Electrogenic events upon photolysis of CO from fully reduced cytochrome c oxidase

Institute of Biotechnology, University of Helsinki, Helsinki, Finland.
Biochimica et Biophysica Acta (Impact Factor: 4.66). 11/2011; 1817(2):269-75. DOI: 10.1016/j.bbabio.2011.11.005
Source: PubMed


CO photolysis from fully reduced Paracoccus denitrificans aa(3)-type cytochrome c oxidase in the absence of O(2) was studied by time-resolved potential electrometry. Surprisingly, photo dissociation of the uncharged carbon monoxide results in generation of a small-amplitude electric potential with the same sign as the physiological charge separation during activity. The number of electrogenic events after CO photolysis depends on the state of the enzyme. CO photolysis following immediately after activation by an enzymatic turnover, showed a two-component potential development. A fast (~1.5μs) phase was followed by slower potential generation with a time constant varying from 8μs at pH 7 to 250μs at pH 10. The amplitude of the fast phase was independent of the time of incubation after enzyme activation, whereas the slower phase vanished with a time constant of ~25min. CO photolysis from enzyme that had not undergone a prior single turnover showed the fast phase, but the amplitude of the slow phase was reduced to 10-30%. The amplitude of the fast phase corresponds to charge movement of 0.83Å perpendicular to the membrane dielectric, and is independent of the time after enzyme activation. Thus it can be used as an internal ruler for normalization of the electrogenic responses of CcO. The slow phase was absent in the K354M mutant with a blocked proton-conducting K channel. We propose that CO photolysis increases the pK of the K354 residue, which results in its partial protonation, and generation of electric potential.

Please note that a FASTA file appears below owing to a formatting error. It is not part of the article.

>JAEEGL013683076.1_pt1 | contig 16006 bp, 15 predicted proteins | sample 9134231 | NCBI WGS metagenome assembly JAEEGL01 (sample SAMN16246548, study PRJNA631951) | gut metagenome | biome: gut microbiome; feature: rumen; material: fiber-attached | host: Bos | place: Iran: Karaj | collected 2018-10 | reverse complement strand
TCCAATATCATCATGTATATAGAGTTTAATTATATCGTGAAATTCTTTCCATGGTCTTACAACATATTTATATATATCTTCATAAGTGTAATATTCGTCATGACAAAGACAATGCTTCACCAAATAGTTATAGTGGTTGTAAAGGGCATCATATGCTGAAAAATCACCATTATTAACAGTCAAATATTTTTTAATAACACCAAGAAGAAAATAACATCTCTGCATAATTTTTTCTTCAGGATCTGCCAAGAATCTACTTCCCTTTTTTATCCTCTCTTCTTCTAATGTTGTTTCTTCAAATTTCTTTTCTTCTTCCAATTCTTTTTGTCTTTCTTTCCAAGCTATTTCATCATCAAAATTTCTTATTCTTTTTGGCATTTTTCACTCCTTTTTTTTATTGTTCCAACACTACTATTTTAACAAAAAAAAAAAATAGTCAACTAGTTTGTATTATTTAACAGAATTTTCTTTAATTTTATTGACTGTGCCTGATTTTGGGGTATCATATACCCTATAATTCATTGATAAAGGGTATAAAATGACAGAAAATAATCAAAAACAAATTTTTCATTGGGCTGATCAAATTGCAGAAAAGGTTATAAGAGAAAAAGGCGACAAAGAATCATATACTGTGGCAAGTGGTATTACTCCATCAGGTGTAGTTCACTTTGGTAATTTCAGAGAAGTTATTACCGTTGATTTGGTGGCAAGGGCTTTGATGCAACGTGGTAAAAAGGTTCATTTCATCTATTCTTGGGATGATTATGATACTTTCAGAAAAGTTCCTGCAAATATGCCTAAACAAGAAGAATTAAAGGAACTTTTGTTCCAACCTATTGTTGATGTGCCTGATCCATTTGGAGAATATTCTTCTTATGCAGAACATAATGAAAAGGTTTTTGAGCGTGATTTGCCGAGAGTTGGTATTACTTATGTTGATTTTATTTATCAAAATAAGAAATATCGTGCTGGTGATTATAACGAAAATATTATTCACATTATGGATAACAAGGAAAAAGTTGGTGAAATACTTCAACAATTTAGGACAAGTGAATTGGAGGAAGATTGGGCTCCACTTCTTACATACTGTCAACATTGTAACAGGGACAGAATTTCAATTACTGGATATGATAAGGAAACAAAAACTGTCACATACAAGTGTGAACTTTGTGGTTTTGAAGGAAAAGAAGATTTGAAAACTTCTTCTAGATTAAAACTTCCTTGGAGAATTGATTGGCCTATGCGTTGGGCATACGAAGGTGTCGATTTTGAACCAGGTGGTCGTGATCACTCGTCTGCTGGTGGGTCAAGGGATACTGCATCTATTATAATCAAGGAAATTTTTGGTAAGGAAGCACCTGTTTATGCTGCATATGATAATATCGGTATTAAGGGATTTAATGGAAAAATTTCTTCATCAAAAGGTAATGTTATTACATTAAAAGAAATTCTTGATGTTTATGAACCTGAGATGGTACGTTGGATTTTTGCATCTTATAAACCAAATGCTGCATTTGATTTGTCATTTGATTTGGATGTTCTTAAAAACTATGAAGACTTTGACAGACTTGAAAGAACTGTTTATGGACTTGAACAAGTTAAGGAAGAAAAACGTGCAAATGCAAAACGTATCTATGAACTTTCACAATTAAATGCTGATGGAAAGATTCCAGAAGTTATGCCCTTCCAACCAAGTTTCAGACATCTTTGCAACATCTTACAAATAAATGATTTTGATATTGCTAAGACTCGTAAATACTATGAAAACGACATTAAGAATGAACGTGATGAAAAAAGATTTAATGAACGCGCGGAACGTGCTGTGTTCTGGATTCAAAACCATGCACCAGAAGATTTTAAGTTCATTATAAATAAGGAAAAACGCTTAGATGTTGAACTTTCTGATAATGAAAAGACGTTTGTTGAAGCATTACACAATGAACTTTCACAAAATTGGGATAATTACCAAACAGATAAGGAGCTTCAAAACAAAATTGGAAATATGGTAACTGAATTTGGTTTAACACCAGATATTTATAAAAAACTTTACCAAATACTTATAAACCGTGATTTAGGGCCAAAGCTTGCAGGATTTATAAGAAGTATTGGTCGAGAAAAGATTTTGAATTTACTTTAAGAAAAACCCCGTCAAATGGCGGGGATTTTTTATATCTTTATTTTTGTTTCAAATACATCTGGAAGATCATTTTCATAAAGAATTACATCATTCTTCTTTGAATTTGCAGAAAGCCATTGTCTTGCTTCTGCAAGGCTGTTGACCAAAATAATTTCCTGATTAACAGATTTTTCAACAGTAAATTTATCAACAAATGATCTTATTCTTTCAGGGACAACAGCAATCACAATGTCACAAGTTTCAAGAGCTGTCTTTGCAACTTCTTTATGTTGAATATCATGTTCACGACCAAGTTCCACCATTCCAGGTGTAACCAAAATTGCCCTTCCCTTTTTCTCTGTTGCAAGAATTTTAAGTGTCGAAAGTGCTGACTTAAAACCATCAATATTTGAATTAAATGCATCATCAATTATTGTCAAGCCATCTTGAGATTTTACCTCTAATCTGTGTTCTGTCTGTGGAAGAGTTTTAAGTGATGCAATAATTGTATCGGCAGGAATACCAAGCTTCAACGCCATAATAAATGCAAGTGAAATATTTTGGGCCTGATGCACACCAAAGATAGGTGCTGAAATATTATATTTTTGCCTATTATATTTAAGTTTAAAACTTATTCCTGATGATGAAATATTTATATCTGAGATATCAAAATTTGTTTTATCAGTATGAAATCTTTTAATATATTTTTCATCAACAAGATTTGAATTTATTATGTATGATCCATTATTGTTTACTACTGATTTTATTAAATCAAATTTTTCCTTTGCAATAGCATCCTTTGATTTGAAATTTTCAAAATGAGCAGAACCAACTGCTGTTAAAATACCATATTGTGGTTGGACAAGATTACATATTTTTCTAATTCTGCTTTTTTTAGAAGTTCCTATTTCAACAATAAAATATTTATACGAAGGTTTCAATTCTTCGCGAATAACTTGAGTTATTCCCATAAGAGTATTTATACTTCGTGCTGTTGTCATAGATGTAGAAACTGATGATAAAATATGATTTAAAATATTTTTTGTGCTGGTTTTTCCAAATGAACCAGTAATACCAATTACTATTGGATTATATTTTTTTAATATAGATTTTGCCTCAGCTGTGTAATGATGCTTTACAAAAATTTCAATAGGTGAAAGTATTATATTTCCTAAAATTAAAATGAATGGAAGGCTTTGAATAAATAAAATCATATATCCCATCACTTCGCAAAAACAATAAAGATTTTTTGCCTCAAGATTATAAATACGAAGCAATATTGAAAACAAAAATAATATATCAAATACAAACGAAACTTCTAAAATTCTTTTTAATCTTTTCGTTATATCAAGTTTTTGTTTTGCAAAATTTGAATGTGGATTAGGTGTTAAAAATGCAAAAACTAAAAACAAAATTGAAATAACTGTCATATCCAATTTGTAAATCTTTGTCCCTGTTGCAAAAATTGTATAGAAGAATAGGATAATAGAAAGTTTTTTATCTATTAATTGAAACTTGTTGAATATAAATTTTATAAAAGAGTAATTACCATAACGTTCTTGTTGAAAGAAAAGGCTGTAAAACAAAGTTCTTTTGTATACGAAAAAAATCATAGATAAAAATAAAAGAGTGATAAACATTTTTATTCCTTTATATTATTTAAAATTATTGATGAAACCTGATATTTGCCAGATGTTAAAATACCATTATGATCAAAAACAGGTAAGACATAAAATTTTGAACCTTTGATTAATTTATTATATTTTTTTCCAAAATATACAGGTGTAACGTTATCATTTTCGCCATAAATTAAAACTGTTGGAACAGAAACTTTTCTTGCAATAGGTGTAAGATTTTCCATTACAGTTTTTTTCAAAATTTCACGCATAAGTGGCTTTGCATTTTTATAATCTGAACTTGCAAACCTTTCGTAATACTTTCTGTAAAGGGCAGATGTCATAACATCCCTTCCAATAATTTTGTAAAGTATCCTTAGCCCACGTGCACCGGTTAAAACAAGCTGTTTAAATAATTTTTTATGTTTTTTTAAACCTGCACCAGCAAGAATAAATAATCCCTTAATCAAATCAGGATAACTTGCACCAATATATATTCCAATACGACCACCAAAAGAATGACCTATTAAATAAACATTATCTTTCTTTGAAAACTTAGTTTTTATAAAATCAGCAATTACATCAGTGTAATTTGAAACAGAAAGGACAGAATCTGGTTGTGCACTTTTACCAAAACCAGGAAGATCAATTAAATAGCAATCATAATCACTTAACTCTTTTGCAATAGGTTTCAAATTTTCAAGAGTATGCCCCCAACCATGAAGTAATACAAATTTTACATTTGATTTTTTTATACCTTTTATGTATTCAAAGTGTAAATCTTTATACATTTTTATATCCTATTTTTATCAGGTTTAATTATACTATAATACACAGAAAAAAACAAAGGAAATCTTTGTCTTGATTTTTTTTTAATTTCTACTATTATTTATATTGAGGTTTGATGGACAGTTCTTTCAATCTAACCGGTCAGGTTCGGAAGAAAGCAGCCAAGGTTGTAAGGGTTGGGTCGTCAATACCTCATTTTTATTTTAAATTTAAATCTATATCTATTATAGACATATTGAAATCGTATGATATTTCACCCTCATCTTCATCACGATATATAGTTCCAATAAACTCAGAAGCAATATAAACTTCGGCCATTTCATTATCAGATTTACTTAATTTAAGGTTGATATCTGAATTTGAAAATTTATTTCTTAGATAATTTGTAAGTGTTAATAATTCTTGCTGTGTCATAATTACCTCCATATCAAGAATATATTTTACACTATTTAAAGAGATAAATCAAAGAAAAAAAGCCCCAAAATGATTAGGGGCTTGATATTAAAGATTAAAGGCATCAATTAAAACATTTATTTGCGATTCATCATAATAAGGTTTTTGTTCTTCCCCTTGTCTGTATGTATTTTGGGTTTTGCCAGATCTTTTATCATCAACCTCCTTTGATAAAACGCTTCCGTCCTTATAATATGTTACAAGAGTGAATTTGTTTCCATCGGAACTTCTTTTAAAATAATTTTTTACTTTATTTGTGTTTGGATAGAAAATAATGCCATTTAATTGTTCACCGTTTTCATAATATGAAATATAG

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Available from: Ilya Belevich, Feb 18, 2014
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    ABSTRACT: The metabolism of aerobic life uses the conversion of molecular oxygen to water as energy source. This reaction is catalyzed by cytochrome c oxidase (CcO) consuming four electrons and four protons, which move along specific routes. While all four electrons are transferred via the same cofactors to the binuclear reaction center (BNC), the protons take two different routes in the A-type CcO, i.e., two of the four chemical protons consumed in the reaction arrive via the D-channel in the oxidative first half starting after oxygen binding. The other two chemical protons enter via the K-channel in the reductive second half of the reaction cycle. To date, the mechanism behind these separate proton transport pathways has not been understood. In this study, we propose a model that can explain the reaction-step specific opening and closing of the K-channel by conformational and pKA changes of its central lysine 362. Molecular dynamics simulations reveal an upward movement of Lys362 towards the BNC, which had already been supposed by several experimental studies. Redox-state dependent pKA calculations provide evidence that Lys362 may protonate transiently, thereby opening the K-channel only in the reductive second half of the reaction cycle. From our results, we develop a model that assigns a key role to Lys362 in the proton gating between the two proton input channels of the A-type CcO.
    No preview · Article · Aug 2014 · Biochimica et Biophysica Acta (BBA) - Bioenergetics